Melson adds the caveat that while many business buyers express concern about the data on devices, “this is not a valid concern as there are very robust processes now for effective data wiping for used tech”.
Speaking in the context of datacentre operators, Jay Dietrich, a research director on sustainability at the Uptime Institute, agrees with Shankar that enterprises should report metrics and set goals for the reuse and recycling of end-of-life products and components.
“To validate this, datacentre operators must maintain an inventory of end-of-life products sent to their product recyclers/reclaimers. Operators should also verify that recyclers/reclaimers track the ultimate disposition of refurbished products and components,” he says, adding due diligence is vital to verifying that the chosen recyclers manage the materials and products as promised, and that the equipment does not end up in landfill when it can be reused instead.
Encompassing the entire value and supply chain
Shankar warns, however, that for these processes to be effective, they must be done “across the organisation” and not in departmental silos. “Enabling true circularity requires going beyond the organisation to work with suppliers and customers, across the full end-to-end value chain,” he adds.
Iggy Bassi, founder and CEO of “climate intelligence” company Cervest, says that while building circularity into business models is “undeniably important” when it comes to reducing carbon emissions and the unsustainable consumption of raw materials, “adapting supply chains and procurement processes to cope with the uncertainties of our future climate must be a parallel consideration”.
He adds that an open approach to climate intelligence is vital, as it allows all parties involved in the supply or value chain to communicate over, and take responsibility of, their shared assets.
“While assets are owned, the risk on those assets is shared by all parties that rely on them for business continuity,” he says. “Cervest is already seeing organisations feeding climate intelligence into their supplier selection and renewal processes. The benefits are two-fold: enterprises are better prepared for climate change, and suppliers are incentivised to make their own operations more resilient.”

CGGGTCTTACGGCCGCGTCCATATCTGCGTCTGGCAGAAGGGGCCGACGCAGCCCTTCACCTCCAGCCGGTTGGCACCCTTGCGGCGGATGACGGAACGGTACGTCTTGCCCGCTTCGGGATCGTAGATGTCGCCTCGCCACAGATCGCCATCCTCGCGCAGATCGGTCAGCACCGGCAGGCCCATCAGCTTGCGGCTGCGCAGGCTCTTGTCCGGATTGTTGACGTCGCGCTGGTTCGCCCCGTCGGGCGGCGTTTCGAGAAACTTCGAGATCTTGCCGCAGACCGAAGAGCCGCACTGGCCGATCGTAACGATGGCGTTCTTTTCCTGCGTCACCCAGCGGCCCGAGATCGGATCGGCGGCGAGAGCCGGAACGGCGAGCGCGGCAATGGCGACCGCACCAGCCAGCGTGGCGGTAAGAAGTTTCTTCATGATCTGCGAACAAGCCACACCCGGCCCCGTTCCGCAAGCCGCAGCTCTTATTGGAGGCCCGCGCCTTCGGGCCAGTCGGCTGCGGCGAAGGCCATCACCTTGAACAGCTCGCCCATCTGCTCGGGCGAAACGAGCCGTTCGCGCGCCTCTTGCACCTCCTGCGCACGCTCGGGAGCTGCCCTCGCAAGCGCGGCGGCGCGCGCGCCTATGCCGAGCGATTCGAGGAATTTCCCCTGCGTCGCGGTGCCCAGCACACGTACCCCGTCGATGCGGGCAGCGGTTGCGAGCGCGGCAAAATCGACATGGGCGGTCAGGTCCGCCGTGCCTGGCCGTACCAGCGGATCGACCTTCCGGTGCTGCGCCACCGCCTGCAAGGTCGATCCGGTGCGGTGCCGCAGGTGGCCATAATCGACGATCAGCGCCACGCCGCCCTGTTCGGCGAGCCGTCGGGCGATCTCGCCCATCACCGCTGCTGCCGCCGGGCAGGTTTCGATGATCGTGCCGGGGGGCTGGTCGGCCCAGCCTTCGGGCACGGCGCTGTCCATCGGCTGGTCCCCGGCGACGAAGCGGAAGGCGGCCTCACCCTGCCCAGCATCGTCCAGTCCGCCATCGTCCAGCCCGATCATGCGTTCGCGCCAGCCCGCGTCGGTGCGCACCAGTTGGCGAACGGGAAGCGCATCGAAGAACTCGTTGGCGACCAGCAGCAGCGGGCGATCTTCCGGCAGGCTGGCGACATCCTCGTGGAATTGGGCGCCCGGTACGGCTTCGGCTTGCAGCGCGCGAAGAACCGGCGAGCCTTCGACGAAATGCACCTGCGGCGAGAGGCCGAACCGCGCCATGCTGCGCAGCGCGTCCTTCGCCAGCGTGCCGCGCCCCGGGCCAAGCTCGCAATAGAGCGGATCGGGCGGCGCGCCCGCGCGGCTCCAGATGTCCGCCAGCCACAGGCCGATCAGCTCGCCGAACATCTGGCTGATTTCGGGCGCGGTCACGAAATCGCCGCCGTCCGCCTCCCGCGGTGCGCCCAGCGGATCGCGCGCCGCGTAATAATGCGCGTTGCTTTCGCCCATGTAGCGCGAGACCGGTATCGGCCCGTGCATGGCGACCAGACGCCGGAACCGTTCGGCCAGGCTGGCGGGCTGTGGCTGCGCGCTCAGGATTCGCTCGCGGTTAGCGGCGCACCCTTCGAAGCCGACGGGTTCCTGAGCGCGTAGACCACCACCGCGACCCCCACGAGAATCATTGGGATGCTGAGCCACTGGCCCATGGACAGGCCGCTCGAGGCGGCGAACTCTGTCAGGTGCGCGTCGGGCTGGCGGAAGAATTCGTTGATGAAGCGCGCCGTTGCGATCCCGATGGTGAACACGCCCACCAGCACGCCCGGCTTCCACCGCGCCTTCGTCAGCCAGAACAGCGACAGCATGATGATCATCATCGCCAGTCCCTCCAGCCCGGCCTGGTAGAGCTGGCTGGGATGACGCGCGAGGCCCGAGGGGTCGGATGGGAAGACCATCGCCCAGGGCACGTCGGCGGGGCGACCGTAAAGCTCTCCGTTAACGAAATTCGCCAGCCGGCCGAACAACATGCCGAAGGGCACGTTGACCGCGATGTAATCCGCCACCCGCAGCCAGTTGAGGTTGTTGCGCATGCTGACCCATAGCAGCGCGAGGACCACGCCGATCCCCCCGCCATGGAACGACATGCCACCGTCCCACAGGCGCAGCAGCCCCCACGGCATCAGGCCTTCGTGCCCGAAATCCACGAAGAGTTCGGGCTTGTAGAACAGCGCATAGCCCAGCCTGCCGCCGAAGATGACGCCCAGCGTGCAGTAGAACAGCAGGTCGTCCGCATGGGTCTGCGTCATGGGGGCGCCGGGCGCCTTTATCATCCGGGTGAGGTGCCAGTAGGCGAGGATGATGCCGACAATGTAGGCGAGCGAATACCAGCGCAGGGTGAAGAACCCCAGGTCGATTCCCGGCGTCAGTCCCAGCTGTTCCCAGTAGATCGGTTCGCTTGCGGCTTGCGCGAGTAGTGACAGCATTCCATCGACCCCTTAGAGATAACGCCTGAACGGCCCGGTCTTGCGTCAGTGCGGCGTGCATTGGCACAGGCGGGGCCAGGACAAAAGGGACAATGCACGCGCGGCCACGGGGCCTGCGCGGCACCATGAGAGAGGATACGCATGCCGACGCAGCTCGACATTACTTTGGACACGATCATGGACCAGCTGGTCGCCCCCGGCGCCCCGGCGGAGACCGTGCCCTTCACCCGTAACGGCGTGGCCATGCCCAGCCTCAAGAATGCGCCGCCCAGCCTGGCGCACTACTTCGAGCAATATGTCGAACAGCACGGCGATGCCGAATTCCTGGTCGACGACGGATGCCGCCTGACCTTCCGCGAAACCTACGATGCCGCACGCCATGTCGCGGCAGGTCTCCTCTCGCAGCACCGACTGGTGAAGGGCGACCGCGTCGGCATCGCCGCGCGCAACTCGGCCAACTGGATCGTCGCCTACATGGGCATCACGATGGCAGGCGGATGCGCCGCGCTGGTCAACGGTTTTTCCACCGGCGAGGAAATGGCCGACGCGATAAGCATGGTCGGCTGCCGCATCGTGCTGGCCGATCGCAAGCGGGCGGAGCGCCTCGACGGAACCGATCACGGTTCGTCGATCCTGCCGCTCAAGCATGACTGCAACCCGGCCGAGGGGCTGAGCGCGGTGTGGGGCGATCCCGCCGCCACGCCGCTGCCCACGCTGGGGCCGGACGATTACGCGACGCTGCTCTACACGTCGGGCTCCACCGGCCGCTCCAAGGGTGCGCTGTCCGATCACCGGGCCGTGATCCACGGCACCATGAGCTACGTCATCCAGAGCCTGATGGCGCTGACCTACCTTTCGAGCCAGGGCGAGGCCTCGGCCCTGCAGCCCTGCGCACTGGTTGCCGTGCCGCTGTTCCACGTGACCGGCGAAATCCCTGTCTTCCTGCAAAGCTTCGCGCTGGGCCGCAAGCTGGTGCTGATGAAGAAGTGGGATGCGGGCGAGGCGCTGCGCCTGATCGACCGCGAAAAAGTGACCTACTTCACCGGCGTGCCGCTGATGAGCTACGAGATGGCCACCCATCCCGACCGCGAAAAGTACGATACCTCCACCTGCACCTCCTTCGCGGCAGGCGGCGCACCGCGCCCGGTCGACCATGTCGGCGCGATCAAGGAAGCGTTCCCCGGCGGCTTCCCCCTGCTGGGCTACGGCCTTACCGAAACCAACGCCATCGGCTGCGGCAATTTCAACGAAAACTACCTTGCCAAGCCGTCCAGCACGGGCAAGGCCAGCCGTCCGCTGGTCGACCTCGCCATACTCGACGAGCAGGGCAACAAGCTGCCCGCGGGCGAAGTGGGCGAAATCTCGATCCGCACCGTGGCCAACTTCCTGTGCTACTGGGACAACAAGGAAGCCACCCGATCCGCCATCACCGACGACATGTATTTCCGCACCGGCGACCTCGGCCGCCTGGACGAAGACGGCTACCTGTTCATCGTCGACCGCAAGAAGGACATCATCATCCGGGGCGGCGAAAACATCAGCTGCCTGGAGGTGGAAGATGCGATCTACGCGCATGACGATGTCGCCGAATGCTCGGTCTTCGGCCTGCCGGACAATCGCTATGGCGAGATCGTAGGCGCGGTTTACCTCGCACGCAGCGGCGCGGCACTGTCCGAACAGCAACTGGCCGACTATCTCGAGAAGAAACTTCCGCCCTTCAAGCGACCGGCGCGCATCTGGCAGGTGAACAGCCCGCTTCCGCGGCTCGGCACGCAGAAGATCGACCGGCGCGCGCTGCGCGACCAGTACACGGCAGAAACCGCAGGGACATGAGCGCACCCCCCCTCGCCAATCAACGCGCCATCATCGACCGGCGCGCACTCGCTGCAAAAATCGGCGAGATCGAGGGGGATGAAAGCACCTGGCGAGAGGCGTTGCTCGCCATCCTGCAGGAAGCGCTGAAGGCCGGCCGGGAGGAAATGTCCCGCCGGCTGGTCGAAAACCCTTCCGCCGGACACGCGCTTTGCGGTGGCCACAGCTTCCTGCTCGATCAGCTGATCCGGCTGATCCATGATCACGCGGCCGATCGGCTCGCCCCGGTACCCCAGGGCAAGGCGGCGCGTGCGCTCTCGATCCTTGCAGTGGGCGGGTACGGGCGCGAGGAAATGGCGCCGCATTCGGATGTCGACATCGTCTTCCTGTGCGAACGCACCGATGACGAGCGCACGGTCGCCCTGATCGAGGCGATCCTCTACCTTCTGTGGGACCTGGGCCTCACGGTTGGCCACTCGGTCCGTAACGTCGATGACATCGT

According to Dietrich, an oft-overlooked aspect of datacentre circularity is the reuse of recovered waste heat from cooling systems.
“Heat reuse is categorised as a circularity topic, as heat generated in the operation of the datacentre can be captured and put to a beneficial use heating other facilities – offices, swimming pools and greenhouses, for example – or providing heat to a district heating system,” he says.
While Dietrich’s point is specifically about waste heat in datacentres, Melson adds that enterprises generally should make an assessment of the energy performance of respective IT gear, factoring in emissions and waste throughout the entire lifecycle of equipment.
“Ensuring effective value chain due diligence should encompass IT use and disposal,” he says. “If products are being defined as e-waste, take a deep interest in how IT is treated and disposed of, as there are numerous environmental and human rights risks in the waste sector.”
Melson further adds that setting circular economy targets in requests for proposal (RFPs) during the procurement process “is also a good way to drive supplier engagement” further down the chain.
To start with, then, organisations must gain an understanding of their current IT estates and circular processes through measurement and tracking, which can inform more targeted action going forward.
From here, they should take steps to extend equipment life for as long as possible, before having further processes in place to either recycle or reuse it. All of this needs to be underpinned by extensive due diligence on suppliers and their respective processes, which will give enterprises confidence that equipment will be properly dealt with.
“In this way, organisations can work in tandem with their ecosystem players, such as suppliers and customers, to make a tangible impact through circularity,” says Shankar.